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Iron Mountain to Introduce RFID-Ready Boxes for Records Storage
Starting in 2015, the document storage service company plans to RFID-tag all cardboard cartons that it provides to customers, to leverage an RFID solution provided by InSync.
Nov 03, 2014—
Iron Mountain Inc., a records and data storage and information management company, has announced that all boxes it provides to customers for the purpose of records storage will be RFID-tagged, beginning in early 2015. The firm has also launched its Inventory Governance Solution—a new platform of software and services that includes the use of RFID-based data, in order to ensure that customers meet regulatory auditing requirements, such as demonstrating the control of personal identifiable information (PII).
Iron Mountain stores and manages digital data and paper-based records for customers worldwide. It has been doing so for 63 years, helping customers—in vertical markets that include health care, banking and retail—to manage the storage of their documents, as well as their destruction when appropriate. The Fortune 1000 company serves 156,000 customers throughout 36 countries, says Amy Perras, Iron Mountain's director of global solutions for records management.
In late 2012, Iron Mountain met with RFID software and solutions company InSync, which ultimately provided an RFID-based solution that would allow it to use passive UHF RFID tags to track assets and records. After deploying this solution, RFID Mountain began providing RFID-based services to some of its customers at several of the company's storage locations. In so doing, it tagged files, cartons and various types of assets.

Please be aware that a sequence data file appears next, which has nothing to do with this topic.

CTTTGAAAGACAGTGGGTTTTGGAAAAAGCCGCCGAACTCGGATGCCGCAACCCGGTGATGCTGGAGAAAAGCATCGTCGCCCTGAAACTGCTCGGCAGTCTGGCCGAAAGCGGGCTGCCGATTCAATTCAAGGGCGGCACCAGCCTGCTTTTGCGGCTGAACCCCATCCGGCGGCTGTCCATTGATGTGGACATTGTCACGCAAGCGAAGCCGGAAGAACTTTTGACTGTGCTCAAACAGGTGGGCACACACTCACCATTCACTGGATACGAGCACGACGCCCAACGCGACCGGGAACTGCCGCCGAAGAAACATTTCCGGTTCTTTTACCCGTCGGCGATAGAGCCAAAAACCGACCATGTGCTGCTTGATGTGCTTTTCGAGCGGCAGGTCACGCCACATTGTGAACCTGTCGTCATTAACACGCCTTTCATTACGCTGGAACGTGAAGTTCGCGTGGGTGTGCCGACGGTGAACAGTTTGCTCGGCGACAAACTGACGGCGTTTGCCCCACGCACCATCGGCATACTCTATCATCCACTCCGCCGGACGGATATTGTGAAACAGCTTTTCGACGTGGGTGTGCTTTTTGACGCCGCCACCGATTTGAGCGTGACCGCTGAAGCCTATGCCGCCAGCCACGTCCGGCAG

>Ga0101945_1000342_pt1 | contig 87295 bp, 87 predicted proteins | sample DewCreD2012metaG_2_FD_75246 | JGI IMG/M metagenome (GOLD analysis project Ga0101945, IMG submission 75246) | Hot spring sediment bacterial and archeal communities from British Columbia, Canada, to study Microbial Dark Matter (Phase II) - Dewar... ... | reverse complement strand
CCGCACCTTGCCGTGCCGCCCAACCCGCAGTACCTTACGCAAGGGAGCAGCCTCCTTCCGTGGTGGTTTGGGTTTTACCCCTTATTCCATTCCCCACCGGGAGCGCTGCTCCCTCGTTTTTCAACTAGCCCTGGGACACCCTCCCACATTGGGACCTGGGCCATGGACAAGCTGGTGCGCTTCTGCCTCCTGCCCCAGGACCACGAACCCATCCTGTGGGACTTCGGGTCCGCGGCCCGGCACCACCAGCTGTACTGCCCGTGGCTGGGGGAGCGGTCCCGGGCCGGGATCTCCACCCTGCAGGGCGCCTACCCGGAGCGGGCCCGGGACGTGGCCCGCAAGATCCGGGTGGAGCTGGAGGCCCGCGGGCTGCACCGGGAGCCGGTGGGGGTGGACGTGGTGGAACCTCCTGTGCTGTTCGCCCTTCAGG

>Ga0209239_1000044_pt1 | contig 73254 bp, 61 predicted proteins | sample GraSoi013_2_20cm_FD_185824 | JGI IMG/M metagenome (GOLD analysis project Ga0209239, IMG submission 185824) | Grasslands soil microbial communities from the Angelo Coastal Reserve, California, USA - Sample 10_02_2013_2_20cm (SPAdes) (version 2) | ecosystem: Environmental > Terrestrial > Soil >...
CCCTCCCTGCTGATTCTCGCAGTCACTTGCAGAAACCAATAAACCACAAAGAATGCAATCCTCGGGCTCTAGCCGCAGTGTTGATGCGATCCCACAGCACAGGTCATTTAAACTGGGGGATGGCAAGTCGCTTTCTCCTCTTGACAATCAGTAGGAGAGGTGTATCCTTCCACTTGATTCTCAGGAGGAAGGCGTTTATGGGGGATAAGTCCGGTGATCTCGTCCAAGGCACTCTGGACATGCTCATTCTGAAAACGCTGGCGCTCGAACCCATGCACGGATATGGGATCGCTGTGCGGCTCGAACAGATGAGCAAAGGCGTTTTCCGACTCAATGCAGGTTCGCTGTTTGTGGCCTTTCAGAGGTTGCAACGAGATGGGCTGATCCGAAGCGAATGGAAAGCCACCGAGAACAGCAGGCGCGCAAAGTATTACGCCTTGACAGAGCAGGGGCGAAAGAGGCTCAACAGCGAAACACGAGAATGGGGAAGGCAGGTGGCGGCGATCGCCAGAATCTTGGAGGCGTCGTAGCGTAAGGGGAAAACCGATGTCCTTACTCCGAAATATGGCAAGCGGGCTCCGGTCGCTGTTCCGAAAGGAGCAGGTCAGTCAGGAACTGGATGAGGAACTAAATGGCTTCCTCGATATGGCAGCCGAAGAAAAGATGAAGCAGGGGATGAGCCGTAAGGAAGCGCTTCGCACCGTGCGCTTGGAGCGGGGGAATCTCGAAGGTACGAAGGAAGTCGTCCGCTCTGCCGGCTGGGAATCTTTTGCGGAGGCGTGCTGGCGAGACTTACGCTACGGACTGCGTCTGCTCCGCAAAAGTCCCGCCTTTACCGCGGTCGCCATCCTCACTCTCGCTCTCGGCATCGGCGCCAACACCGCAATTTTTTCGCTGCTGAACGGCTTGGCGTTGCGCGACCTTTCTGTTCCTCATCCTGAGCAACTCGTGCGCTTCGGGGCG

Iron Mountain's staff, or a customer's auditors at the storage site, read the RFID tags at predetermined intervals, based on a customer's needs. Iron Mountain decided that by providing such a service, it would be able to offer its customers electronic confirmation that the records are where they should be, and enable them to know if anything is not in compliance, such as a record being missing, according to Erik Johanson, Iron Mountain's director of process engineering. The company hoped to provide sufficient data to customers that they could head off a compliance issue before it could be discovered during an audit.
Johanson says that the "RFID-ready" boxes that his company plans to introduce in 2015 can be used not only by Iron Mountain, but also by its customers at their own facilities. "The introduction of the industry-first RFID-ready box is just another way Iron Mountain can easily introduce our customers to RFID," Johanson states, "and prepare them for immediate or future regulatory or auditing needs. This will help lay the foundation now for enabling our customers to audit their records in a cost-effective manner."
"We wanted to help our customers quickly be able to respond to an audit," Perras says, "or to even prevent or remediate [an inventory issue] so that when it comes time for an audit, the company can provide compliance." The Inventory Governance Solution platform, in conjunction with RFID, she notes, "as a way to audit, is a great way to do that."
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